Law Enforcement News

Vol. XXIX, No. 597 A publication of John Jay College of Criminal Justice/CUNY April 15, 2003

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In this issue:

Around The Nation: A coast-to-coast roundup of police news.
People & Places: Famed sculptor makes his bones; armchair sleuth fights identity theft; back to DC for ex-Marine; city’s loss is feds’ gain; getting back into the game; friction is just fiction.
Corporal punishment: Sheriff gets in hot water over rank changes.
Chicken & egg: Iowa wrestles with whether training or hiring should come first.
A handle on hate: IACP offers bias guide.
“Ground zero” for the homeless: LA sheriff wants a full service center for street people.
No magic numbers: Police get out of the head-counting business.
The eye of the beholder: Second-guessing dogs police response to tractor standoff.
Stay in school: Tulsa will stick with college requirement for airport cops.
Going public: Utah may put its court records on the Web.
Fluid response: Rhode Island police want more leeway on DUI blood tests.
Sniff test: The feds roll out anti-bioterror advances.
Forum: Cliché policing puts the answers before the questions.
Heading for the exit: Budget gaps lead to early release for some inmates.
Oops: Police chemist says she didn’t understand blood tests she conducted.

 People & Places

Armchair sleuth

     Computer techniques developed by a Michigan State University criminology professor who had had her identity stolen will be used to help the FBI track down terrorists who use stolen or fabricated Social Security numbers and other fake documents.

     Judith Collins created the process she calls “footprinting” at her computer lab at the university in East Lansing. It searches some 2,000 Web sites for tracks that thieves might have left online. She also developed mathematical models to predict how criminals might work and behave together. Last year, the Federal Trade Commission received 163,400 reports of identity theft...

Back to D.C.

     The New York City Police Department is losing its top counterterrorism official, Frank Libutti, after a little more than a year on the job.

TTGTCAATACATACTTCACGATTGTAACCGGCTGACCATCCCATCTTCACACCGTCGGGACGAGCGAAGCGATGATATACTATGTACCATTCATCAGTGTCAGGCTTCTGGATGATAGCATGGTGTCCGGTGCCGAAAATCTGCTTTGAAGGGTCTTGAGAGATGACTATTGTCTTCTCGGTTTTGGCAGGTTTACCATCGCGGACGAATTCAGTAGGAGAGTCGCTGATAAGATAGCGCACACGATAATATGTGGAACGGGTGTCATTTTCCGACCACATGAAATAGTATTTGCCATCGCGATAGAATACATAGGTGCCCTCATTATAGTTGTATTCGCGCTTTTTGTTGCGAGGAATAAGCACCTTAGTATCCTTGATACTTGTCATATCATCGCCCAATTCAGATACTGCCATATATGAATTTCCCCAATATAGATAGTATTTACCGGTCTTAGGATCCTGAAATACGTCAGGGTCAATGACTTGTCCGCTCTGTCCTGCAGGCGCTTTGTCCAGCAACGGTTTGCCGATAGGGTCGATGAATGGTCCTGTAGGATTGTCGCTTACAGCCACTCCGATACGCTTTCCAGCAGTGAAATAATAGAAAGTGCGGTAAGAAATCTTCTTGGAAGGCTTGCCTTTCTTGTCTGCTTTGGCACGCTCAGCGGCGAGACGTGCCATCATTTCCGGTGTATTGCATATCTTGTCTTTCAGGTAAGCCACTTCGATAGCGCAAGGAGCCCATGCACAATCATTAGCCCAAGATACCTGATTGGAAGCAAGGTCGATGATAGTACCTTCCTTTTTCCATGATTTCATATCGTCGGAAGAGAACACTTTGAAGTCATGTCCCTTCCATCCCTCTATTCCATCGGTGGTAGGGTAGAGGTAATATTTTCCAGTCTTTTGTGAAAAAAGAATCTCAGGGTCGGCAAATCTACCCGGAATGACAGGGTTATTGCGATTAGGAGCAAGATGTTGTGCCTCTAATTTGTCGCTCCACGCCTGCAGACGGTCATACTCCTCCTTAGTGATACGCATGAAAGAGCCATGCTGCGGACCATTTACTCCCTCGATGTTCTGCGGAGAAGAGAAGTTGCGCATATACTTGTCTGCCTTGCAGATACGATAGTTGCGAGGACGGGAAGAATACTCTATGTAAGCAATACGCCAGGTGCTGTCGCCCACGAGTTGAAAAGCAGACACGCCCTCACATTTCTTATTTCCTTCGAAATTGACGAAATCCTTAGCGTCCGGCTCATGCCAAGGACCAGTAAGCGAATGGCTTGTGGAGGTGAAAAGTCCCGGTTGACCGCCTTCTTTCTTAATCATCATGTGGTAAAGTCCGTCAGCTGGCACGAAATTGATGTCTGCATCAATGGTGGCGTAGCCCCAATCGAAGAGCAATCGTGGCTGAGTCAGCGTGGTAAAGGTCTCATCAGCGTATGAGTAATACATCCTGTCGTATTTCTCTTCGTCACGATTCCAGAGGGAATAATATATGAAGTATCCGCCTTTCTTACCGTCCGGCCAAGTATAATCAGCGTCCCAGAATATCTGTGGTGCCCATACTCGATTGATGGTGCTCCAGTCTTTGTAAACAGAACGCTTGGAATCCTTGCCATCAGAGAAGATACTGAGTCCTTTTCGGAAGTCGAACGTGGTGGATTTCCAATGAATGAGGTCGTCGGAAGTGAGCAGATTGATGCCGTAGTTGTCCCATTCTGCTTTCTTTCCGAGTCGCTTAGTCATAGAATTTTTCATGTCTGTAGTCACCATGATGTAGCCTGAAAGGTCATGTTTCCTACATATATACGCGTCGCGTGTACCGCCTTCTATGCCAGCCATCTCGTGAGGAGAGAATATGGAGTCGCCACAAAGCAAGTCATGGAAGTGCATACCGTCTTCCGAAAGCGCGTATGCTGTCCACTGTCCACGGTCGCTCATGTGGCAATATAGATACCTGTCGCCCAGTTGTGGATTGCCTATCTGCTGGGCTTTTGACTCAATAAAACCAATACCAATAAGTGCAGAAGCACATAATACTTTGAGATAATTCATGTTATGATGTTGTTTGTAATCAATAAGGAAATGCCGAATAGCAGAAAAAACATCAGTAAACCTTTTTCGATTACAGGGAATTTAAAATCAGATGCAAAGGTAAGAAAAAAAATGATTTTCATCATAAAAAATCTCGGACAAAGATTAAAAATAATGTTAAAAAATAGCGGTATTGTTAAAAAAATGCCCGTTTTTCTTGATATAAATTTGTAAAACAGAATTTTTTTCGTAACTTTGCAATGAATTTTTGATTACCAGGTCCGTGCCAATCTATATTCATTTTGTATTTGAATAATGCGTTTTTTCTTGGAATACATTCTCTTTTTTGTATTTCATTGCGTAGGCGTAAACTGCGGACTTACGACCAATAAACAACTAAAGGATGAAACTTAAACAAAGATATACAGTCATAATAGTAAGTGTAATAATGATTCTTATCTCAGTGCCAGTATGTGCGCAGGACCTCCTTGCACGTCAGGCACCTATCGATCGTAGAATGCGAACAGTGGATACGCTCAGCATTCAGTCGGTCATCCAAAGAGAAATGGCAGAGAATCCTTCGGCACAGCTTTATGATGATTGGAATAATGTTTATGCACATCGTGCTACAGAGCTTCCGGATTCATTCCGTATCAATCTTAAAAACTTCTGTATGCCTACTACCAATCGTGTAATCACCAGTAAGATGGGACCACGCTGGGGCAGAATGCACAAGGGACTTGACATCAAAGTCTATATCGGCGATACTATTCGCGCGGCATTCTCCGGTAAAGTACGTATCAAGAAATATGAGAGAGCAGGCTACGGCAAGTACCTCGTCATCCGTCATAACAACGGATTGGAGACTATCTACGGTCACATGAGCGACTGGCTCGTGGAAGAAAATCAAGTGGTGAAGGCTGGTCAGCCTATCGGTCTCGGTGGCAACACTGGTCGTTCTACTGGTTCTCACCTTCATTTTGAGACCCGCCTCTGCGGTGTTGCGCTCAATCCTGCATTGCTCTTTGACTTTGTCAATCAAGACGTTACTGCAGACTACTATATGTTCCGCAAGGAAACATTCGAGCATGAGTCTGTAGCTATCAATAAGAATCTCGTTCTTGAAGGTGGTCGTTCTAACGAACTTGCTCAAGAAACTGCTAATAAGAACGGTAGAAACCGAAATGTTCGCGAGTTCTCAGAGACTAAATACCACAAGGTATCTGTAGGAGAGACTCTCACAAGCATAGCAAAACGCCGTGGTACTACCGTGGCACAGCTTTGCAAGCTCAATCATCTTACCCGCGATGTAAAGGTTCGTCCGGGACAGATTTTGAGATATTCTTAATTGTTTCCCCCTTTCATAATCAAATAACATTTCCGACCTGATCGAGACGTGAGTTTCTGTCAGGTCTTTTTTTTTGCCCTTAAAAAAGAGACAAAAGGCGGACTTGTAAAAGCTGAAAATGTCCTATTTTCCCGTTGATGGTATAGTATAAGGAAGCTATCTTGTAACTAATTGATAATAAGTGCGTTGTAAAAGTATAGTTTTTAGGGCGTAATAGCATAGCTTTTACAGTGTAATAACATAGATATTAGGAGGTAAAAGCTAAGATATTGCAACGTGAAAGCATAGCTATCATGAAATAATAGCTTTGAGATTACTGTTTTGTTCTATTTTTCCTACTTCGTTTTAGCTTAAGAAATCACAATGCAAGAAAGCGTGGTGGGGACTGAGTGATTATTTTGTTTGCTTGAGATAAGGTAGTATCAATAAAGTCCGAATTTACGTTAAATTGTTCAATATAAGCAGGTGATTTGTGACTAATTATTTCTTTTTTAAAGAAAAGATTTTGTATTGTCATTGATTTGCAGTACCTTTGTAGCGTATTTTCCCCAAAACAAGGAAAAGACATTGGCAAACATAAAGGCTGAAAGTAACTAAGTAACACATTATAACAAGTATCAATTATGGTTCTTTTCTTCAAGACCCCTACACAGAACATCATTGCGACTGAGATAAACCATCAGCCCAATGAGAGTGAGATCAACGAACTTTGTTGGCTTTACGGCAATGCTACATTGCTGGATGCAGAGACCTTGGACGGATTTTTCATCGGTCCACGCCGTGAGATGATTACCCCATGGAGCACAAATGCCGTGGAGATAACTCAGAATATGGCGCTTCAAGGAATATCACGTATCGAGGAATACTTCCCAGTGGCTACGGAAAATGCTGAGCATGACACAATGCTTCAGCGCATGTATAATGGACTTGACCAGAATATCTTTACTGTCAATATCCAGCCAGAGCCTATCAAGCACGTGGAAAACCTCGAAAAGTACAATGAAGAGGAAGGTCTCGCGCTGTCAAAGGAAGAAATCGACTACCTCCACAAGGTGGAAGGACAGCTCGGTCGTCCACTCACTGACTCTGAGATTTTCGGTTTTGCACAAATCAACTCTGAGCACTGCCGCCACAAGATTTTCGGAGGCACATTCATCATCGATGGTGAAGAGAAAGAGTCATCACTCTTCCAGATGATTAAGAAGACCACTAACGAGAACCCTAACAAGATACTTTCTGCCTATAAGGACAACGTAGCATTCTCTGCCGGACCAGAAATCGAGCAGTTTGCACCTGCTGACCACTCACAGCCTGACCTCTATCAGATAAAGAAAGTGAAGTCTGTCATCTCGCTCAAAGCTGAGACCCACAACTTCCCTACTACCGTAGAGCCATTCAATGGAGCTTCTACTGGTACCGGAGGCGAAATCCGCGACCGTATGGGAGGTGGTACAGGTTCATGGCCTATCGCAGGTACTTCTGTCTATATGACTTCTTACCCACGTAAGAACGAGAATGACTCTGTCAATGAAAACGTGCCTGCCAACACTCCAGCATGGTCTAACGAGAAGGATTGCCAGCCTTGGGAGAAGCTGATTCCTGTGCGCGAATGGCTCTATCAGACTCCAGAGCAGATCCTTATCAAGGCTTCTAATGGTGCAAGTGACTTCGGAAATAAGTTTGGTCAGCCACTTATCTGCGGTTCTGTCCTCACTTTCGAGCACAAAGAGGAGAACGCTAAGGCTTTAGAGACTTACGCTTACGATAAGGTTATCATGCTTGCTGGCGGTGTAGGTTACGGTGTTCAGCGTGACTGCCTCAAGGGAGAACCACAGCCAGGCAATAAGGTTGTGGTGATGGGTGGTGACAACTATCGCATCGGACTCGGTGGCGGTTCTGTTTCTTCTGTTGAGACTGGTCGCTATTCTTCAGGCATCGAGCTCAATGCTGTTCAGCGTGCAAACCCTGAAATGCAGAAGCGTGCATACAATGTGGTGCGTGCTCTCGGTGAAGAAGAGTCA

Libutti, a former Marine Corps general, has been nominated to serve as undersecretary for information analysis and infrastructure protection at the Department of Homeland Security, according to a White House announcement made last month...

SD’s loss, Feds’ gain

     A “major strength” in pulling together the community and law enforcement, San Diego Police Chief David Bejarano is expected to be leaving the agency he has led for the past four years to assume command of the city’s field office of the U.S. Marshals Service.

     Bejarano was appointed by President Bush last month. Although applying for the post was a difficult decision, Bejarano said, he could not turn down a presidential appointment...

Back in the game

     Yet another former commander of the Illinois State Police has been summoned out of retirement to lead the force.

     Gov. Rod Blagojevich this month appointed Larry Trent to succeed Sam Nolen, who had himself come out of retirement to serve as director under former Gov. George Ryan...

Friction fiction

     Former Los Angeles police chief Bernard C. Parks — newly elected to a City Council seat — and Mayor James Hahn have said they will not let a contentious past stand in the way of working together to solve public issues in the future.

     Parks, who as the LAPD’s chief was one of the city’s most prominent black officials, easily won election March 4 in the Eighth District in South Central Los Angeles, rolling up 78 percent of the vote. He resigned last year as chief after Hahn refused to back him for a second term...